The team certainly isn't ready to be considered a contender just yet, but it's a brand new era in Toronto. And with Ujiri at the helm, the future looks bright.
Who's In/Who's Out
Key Additions: G D.J. Augustin, F Austin Daye, F Tyler Hansbrough, F Steve Novak
Key Losses: PF Andrea Bargnani, G Alan Anderson, Linas Kleiza
The Raptors have turned the page on the Bryan Colangelo-Andrea Bargnani. The Raptors future is in far better hands with Masai Ujiri at the helm and building around Jonas Valanciunas.
Toronto actually has a pretty strong starting lineup with Valanciunas flanked by Amir Johnson and Rudy Gay in the frontcourt along with DeMar DeRozan and Kyle Lowry in the backcourt. That lineup actually outscored opponents by 85 points in their 343 minutes together last season.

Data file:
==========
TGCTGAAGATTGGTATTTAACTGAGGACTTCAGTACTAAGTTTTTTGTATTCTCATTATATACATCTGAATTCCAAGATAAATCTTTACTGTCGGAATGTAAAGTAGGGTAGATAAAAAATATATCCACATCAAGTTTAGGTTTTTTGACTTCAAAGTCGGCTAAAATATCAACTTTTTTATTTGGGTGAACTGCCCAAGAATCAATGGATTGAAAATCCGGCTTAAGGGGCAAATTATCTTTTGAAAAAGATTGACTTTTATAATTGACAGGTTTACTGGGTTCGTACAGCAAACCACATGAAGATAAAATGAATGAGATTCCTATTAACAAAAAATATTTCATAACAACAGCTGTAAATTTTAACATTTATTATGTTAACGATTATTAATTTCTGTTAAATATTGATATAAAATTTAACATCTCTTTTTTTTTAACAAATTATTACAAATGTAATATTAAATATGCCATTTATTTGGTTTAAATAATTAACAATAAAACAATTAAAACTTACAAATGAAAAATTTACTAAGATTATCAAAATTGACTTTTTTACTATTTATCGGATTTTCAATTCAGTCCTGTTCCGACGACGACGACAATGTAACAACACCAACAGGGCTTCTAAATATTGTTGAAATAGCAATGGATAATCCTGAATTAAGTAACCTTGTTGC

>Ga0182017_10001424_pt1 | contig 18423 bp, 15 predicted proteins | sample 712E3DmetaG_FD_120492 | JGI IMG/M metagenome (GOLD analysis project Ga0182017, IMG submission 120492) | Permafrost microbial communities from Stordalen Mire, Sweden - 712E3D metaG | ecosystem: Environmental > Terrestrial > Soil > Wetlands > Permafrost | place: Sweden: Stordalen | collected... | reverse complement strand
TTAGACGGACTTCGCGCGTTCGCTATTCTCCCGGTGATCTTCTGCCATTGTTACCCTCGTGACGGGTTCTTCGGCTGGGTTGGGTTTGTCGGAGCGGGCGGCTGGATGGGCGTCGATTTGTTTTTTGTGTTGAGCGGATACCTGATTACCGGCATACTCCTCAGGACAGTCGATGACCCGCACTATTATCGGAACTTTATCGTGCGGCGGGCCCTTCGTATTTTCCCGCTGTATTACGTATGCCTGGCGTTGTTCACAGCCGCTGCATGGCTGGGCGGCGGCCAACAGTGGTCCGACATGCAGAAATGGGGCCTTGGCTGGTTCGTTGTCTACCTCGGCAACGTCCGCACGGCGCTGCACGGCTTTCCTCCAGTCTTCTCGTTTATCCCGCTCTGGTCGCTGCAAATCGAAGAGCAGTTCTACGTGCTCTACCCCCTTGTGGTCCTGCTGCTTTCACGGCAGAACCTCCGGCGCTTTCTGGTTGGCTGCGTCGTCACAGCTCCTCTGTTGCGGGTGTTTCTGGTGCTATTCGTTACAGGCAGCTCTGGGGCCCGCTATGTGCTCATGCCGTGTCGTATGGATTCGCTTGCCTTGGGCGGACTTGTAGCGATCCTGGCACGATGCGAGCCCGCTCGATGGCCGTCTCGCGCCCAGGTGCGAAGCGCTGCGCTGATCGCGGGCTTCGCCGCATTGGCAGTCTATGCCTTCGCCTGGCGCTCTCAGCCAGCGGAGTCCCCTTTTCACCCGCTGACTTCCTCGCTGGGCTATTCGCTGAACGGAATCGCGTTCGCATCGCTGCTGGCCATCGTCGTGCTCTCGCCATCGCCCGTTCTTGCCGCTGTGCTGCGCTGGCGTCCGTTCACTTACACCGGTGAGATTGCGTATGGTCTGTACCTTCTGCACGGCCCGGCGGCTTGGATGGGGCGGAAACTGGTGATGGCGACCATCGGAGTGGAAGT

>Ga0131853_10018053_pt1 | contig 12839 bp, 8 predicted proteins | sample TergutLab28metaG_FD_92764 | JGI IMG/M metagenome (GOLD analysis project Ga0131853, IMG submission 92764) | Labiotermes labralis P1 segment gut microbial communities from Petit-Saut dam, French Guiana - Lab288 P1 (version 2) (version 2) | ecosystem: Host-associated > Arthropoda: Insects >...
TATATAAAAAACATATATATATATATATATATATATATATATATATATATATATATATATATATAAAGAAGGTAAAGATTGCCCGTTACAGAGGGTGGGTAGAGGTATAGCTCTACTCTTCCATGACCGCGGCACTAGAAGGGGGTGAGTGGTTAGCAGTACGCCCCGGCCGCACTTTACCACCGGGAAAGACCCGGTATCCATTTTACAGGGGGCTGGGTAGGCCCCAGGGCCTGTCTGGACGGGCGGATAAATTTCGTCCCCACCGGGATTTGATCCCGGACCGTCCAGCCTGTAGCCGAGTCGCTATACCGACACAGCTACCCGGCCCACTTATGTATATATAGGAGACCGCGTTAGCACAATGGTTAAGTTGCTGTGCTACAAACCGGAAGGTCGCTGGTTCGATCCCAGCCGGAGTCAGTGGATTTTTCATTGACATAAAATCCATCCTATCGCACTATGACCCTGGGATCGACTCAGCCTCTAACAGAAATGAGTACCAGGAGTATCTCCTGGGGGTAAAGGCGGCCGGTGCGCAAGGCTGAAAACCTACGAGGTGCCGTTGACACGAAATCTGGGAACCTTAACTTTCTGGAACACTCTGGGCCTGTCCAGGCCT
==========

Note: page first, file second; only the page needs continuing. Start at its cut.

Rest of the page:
Valanciunas especially looks to be a real bright spot for the Raptors and could be in line for a breakout season after dominating in summer league.
The Nets are all in
2nd fiddle in New York
Flirting With .500
Embrace the rebuild
This could get ugly
A full training camp for Rudy Gay should also prove big for the Raptors. He led the team in scoring after joining them in February, averaging 19.5 points to go along with 6.4 rebounds and 2.8 assists. The team will look for him to be even better, and far more efficient, in his first full season in Toronto.
DeMar DeRozan is another player that could be in line for a breakout year. His offensive game is continuing to develop and he is also improving on the defensive end.
The team has the offensive firepower to compete night-in, night-out and could actually be in the running for a lower seed in the Eastern Conference playoffs.
More importantly their future looks to be on a sound footing with Ujiri who is widely regarded as a terrific talent evaluator.
The Not So Good
Dwane Casey emphasizes defence in his coaching, but the team struggled to stop opponents last season. Raptors opponents scored 104.7 points per 100 possessions last year, ranking the Raptors 22nd in the league in that category.